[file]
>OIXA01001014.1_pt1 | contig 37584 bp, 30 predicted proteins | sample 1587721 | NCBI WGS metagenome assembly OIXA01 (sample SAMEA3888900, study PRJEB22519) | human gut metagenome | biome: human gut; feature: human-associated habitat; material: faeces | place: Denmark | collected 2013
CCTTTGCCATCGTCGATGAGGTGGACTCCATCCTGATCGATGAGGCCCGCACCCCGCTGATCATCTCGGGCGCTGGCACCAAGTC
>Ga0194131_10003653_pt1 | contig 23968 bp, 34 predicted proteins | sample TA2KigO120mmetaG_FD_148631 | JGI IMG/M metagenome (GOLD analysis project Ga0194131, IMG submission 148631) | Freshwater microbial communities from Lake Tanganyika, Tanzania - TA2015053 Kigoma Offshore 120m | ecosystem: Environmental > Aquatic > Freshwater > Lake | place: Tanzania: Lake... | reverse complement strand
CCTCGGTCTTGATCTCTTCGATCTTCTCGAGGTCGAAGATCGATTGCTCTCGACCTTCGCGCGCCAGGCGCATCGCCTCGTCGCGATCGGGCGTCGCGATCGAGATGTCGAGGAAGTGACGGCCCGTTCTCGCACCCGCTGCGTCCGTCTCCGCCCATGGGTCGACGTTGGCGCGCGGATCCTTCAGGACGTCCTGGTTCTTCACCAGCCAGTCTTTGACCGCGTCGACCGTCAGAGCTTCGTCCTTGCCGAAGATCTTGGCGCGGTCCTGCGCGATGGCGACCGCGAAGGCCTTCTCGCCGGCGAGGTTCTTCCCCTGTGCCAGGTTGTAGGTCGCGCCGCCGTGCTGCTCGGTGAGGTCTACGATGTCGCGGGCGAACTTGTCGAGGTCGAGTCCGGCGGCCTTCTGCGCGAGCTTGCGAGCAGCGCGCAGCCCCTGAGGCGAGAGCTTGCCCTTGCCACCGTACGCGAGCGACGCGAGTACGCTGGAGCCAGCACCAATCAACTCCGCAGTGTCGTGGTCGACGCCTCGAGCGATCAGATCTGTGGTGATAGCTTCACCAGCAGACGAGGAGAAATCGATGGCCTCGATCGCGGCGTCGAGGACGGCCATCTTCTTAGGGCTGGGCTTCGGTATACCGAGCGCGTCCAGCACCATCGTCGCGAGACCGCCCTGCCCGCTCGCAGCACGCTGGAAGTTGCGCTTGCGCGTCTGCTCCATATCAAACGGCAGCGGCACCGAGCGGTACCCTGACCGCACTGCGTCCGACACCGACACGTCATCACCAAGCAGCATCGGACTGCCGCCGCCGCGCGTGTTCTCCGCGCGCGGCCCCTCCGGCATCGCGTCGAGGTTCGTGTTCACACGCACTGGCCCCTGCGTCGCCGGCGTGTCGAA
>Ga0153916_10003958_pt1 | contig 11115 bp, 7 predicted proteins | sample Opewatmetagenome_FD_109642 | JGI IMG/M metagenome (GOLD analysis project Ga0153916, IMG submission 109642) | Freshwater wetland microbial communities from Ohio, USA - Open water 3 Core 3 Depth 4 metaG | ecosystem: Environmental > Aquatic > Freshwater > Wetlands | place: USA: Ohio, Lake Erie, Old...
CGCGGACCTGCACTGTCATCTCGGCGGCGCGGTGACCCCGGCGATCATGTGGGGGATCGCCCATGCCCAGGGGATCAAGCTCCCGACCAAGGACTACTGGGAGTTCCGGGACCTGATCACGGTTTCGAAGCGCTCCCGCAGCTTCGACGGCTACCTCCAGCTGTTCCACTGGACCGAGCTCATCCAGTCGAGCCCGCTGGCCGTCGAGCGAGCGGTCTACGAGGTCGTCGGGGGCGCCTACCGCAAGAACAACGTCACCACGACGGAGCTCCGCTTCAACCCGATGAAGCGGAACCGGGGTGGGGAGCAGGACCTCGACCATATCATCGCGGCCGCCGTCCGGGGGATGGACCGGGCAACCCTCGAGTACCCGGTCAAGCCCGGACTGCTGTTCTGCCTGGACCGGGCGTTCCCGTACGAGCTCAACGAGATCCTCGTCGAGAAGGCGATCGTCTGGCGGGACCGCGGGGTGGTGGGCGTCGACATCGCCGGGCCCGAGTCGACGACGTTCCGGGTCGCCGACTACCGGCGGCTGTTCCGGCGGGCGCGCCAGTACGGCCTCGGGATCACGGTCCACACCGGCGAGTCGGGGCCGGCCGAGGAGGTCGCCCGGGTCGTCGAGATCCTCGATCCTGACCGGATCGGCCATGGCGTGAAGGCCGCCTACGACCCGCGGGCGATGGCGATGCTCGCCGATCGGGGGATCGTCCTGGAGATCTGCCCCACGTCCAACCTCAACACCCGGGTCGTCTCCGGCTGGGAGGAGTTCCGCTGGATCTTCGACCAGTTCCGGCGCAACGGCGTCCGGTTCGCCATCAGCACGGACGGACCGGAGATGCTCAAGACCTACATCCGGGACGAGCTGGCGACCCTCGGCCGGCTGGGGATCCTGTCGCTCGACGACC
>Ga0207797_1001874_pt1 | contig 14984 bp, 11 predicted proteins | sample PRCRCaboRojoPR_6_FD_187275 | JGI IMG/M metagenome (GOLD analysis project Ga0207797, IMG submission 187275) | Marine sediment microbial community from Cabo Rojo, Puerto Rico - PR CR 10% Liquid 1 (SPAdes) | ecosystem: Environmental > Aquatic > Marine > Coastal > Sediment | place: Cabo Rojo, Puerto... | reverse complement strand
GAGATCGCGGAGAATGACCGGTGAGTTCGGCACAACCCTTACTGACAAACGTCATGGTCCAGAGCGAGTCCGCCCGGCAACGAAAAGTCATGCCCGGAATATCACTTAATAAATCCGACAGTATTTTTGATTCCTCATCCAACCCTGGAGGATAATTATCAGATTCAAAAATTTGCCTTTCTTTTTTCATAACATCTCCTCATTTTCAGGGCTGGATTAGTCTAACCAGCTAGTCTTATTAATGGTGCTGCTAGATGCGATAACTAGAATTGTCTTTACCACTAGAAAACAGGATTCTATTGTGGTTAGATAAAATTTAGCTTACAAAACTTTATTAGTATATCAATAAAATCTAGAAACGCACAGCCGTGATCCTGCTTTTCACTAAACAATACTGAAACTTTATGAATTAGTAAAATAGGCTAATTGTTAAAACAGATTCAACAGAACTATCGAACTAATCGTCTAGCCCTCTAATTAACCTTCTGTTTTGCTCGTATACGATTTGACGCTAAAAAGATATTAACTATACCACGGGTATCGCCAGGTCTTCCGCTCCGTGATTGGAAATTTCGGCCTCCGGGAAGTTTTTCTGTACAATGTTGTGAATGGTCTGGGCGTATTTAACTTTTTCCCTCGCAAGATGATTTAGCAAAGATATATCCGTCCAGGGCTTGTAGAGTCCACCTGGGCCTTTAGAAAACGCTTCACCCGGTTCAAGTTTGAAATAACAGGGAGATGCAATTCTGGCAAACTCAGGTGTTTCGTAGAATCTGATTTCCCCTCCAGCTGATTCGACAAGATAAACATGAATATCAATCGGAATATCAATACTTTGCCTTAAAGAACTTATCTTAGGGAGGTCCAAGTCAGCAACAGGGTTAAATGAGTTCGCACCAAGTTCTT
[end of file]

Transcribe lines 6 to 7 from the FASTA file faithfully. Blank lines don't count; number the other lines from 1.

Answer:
CGCGGACCTGCACTGTCATCTCGGCGGCGCGGTGACCCCGGCGATCATGTGGGGGATCGCCCATGCCCAGGGGATCAAGCTCCCGACCAAGGACTACTGGGAGTTCCGGGACCTGATCACGGTTTCGAAGCGCTCCCGCAGCTTCGACGGCTACCTCCAGCTGTTCCACTGGACCGAGCTCATCCAGTCGAGCCCGCTGGCCGTCGAGCGAGCGGTCTACGAGGTCGTCGGGGGCGCCTACCGCAAGAACAACGTCACCACGACGGAGCTCCGCTTCAACCCGATGAAGCGGAACCGGGGTGGGGAGCAGGACCTCGACCATATCATCGCGGCCGCCGTCCGGGGGATGGACCGGGCAACCCTCGAGTACCCGGTCAAGCCCGGACTGCTGTTCTGCCTGGACCGGGCGTTCCCGTACGAGCTCAACGAGATCCTCGTCGAGAAGGCGATCGTCTGGCGGGACCGCGGGGTGGTGGGCGTCGACATCGCCGGGCCCGAGTCGACGACGTTCCGGGTCGCCGACTACCGGCGGCTGTTCCGGCGGGCGCGCCAGTACGGCCTCGGGATCACGGTCCACACCGGCGAGTCGGGGCCGGCCGAGGAGGTCGCCCGGGTCGTCGAGATCCTCGATCCTGACCGGATCGGCCATGGCGTGAAGGCCGCCTACGACCCGCGGGCGATGGCGATGCTCGCCGATCGGGGGATCGTCCTGGAGATCTGCCCCACGTCCAACCTCAACACCCGGGTCGTCTCCGGCTGGGAGGAGTTCCGCTGGATCTTCGACCAGTTCCGGCGCAACGGCGTCCGGTTCGCCATCAGCACGGACGGACCGGAGATGCTCAAGACCTACATCCGGGACGAGCTGGCGACCCTCGGCCGGCTGGGGATCCTGTCGCTCGACGACC
>Ga0207797_1001874_pt1 | contig 14984 bp, 11 predicted proteins | sample PRCRCaboRojoPR_6_FD_187275 | JGI IMG/M metagenome (GOLD analysis project Ga0207797, IMG submission 187275) | Marine sediment microbial community from Cabo Rojo, Puerto Rico - PR CR 10% Liquid 1 (SPAdes) | ecosystem: Environmental > Aquatic > Marine > Coastal > Sediment | place: Cabo Rojo, Puerto... | reverse complement strand